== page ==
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Publication numberUS3294683 A
Publication typeGrant
Publication dateDec 27, 1966
Filing dateFeb 4, 1964
Priority dateFeb 7, 1963
Also published asDE1253393B
Publication numberUS 3294683 A, US 3294683A, US-A-3294683, US3294683 A, US3294683A
InventorsLancaster Charles Barnes, John D Stansfield
Original AssigneeShell Oil Co
Export CitationBiBTeX, EndNote, RefMan
External Links: USPTO, USPTO Assignment, Espacenet
Grease composition
US 3294683 A
Abstract  available in
Previous page
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Claims  available in
Description  (OCR text may contain errors)

United States Patent 3,294,683 GREASE COMPOSITION John D. Stansfield, Stanford-le-Hope. Essex, and Charles Barnes Lancaster, Wirral, England, assignors to Shell Oil Company, New York, N.Y., a corporation of Delaware No Drawing. Filed Feb. 4, 1964, Ser. No. 342,556 Claims priority, application Great Britain, Feb. 7, 1963, 5,006/ 63 8 Claims. (Cl. 252-28) This invention relates to lubricating grease compositions useful at high temperatures. More particularly, it relates to clay-thickened greases which are capable of use in high-temperature applications, for example, above 200 C.

The manufacture of greases gelled With inorganic colloids and particularly with clay has been disclosed in the prior art. Inorder to maintain the water stability of such greases, it is necessary to provide the clay with hydrophobic surfaces or otherwise to protect it. Various means for thus water-proofing clay have been proposed in the art such as providing hydrophobic surface-active agents including amines, irnidazolines, .arnidoamines and the like.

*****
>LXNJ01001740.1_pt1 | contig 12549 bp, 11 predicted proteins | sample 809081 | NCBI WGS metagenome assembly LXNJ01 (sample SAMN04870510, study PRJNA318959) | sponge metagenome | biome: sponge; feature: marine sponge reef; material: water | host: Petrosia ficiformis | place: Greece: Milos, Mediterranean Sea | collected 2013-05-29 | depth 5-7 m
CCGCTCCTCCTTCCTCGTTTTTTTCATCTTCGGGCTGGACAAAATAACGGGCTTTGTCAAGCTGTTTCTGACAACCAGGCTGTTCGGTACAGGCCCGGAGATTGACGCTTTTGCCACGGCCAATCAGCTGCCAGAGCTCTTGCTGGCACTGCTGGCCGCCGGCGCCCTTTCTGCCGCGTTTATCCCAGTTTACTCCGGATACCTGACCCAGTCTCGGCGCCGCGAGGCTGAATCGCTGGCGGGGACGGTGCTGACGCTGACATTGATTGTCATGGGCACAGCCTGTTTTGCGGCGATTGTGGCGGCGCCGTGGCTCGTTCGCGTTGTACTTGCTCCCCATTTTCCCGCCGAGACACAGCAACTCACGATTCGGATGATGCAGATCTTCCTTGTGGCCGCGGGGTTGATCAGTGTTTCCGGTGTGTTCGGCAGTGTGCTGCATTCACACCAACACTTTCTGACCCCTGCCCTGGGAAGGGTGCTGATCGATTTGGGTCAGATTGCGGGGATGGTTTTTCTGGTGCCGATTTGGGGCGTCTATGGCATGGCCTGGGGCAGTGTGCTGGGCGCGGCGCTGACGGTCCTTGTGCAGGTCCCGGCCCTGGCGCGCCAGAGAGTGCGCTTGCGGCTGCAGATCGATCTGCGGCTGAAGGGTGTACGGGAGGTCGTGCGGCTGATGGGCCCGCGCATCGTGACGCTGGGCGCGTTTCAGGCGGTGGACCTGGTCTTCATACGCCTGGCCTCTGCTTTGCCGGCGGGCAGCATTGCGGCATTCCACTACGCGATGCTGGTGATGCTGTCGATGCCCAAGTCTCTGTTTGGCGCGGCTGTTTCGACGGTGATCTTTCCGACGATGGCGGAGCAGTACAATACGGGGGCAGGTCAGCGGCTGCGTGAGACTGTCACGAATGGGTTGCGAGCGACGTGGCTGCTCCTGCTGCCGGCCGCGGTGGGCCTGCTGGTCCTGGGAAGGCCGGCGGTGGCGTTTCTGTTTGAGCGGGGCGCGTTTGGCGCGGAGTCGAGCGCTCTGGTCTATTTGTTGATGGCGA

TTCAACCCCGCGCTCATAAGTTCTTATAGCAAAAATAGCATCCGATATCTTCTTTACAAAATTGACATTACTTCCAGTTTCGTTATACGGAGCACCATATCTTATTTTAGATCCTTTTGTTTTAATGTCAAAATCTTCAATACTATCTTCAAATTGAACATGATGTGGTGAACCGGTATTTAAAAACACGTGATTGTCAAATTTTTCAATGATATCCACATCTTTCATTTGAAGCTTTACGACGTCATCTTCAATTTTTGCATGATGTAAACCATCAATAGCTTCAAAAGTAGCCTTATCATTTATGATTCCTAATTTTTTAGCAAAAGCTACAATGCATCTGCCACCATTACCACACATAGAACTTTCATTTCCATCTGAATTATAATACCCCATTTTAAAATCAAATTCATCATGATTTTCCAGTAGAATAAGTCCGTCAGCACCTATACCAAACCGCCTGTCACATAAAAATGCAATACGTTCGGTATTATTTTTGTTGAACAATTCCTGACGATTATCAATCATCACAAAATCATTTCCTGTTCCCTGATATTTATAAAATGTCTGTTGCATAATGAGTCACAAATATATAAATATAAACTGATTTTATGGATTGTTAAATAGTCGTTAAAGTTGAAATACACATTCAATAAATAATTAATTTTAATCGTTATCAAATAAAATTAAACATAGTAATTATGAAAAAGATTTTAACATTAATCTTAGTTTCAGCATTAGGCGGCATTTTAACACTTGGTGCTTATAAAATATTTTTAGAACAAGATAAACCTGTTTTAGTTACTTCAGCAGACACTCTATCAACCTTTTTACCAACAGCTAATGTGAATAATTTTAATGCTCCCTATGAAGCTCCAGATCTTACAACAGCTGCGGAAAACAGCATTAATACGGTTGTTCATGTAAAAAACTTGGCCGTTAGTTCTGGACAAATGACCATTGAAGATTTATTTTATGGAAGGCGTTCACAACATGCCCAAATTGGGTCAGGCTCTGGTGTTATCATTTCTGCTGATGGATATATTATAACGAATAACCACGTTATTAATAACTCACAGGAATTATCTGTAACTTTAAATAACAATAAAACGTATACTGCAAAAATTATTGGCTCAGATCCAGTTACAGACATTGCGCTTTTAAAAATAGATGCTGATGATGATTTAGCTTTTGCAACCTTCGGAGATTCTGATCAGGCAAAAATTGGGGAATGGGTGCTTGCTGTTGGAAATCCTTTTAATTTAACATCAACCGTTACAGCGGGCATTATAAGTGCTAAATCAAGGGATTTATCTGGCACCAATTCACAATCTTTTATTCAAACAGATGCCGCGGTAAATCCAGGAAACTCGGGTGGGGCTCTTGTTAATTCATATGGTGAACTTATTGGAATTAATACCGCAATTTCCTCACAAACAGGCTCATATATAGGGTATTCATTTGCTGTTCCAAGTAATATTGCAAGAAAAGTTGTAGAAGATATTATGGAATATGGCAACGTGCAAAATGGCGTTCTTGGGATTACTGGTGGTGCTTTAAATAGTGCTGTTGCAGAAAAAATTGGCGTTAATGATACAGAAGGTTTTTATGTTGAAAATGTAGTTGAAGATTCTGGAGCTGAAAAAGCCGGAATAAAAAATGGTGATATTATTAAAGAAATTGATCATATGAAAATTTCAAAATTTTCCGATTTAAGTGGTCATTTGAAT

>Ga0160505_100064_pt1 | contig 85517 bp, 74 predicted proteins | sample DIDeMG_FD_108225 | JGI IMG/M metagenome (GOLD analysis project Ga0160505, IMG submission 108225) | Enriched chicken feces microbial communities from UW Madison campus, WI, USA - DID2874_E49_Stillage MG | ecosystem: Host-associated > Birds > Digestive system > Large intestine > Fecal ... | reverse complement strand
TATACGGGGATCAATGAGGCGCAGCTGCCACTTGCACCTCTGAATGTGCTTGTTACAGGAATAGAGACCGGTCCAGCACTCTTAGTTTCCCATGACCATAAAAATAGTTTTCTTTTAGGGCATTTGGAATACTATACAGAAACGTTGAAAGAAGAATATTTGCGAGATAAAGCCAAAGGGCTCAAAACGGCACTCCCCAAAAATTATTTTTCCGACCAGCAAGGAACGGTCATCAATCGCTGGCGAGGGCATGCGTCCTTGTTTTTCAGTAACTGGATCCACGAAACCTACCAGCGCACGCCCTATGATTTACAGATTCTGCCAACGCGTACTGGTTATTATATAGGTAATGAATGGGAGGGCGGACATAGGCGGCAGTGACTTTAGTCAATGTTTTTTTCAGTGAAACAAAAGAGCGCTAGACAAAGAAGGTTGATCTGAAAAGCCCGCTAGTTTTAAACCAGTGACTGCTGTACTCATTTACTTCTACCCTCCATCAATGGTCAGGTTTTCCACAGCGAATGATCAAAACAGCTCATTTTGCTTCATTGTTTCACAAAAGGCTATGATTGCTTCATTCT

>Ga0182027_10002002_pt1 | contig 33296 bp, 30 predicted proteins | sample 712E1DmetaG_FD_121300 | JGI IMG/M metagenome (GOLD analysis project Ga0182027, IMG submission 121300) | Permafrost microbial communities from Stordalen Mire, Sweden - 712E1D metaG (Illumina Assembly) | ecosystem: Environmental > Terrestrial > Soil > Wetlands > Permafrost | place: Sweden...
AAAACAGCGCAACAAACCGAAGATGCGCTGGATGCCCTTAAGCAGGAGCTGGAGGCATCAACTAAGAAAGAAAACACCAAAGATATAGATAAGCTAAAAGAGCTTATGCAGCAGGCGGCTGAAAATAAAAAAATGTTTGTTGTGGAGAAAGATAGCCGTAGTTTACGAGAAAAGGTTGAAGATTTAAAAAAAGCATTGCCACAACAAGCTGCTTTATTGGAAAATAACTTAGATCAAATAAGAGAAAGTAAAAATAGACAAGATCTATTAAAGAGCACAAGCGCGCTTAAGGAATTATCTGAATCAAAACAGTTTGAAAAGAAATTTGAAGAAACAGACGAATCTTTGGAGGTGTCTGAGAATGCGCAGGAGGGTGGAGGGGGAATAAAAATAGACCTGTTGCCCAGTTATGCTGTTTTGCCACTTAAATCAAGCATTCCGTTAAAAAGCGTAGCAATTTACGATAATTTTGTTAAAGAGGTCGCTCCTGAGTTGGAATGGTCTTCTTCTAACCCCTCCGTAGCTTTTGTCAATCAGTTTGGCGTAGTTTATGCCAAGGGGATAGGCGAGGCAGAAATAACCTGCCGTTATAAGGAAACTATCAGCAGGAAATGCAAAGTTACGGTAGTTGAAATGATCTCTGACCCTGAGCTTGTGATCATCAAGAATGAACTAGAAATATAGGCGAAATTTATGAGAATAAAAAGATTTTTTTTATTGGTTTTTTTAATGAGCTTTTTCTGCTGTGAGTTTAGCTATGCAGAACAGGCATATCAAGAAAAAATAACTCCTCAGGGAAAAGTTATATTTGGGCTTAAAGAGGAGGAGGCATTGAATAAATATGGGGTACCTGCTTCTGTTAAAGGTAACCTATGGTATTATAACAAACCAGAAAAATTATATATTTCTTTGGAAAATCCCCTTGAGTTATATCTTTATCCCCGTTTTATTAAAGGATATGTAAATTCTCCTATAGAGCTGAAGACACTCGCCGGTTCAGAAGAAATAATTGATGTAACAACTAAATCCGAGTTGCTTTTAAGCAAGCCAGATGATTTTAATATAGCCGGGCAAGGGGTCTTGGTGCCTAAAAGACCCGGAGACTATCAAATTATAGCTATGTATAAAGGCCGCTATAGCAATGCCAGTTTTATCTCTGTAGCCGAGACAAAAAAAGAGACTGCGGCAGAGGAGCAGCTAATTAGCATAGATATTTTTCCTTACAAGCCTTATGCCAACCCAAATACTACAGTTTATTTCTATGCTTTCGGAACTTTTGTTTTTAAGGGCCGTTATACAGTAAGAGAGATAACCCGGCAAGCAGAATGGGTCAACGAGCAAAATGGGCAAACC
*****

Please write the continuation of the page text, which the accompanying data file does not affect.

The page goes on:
In making clay-based greases with economic yields, it is necessary to employ a dispersant to ensure that the clay is uniformly dispersed in the oil; and, in order to avoid the use of flame-proof apparatus, relatively highboiling dispersing agents such as propylene carbonate have been proposed.

Hydroxyl compounds, such as lower glycols, have also been proposed in grease formulations based on silica.

It has now been found that clay-based greases may advantageously be prepared by using an alkyl ester of an inorganic acid, the ester having a boiling point above 100 C. as a dispersant (the expression alkyl meaning a radical of an aliphatic hydrocarbon) together with a co-dispersant which is a hydroxyl compound also having a boiling point above 100 C. By using the dispersant and co-dispersant in certain relative proportions it is possible to produce a clay-based grease having superior properties with respect to yield, storage stability and mechanical stability.

Thus, a grease according to the present invention comprises a water-proofed clay, an alkyl ester of an inorganic acid having a boiling point above 100 C. as a dispersant, a hydroxyl compound also having boiling point above 100 C. as a co-dispersant, and a lubricating oil.

The clay thickening agents to be employed are especially selected for use in high-temperature grease com-positions due to their relatively inert character at these high operating temperatures. While clays of low base exchange capacity, such as Georgia clay, attapulgite and the like, may be utilized, it is preferred that a high base exchange ,clay, such as Wyoming bentonite or hectorite, be employed. Clay-s waterproofed with quaternary ammonium compounds are preferred.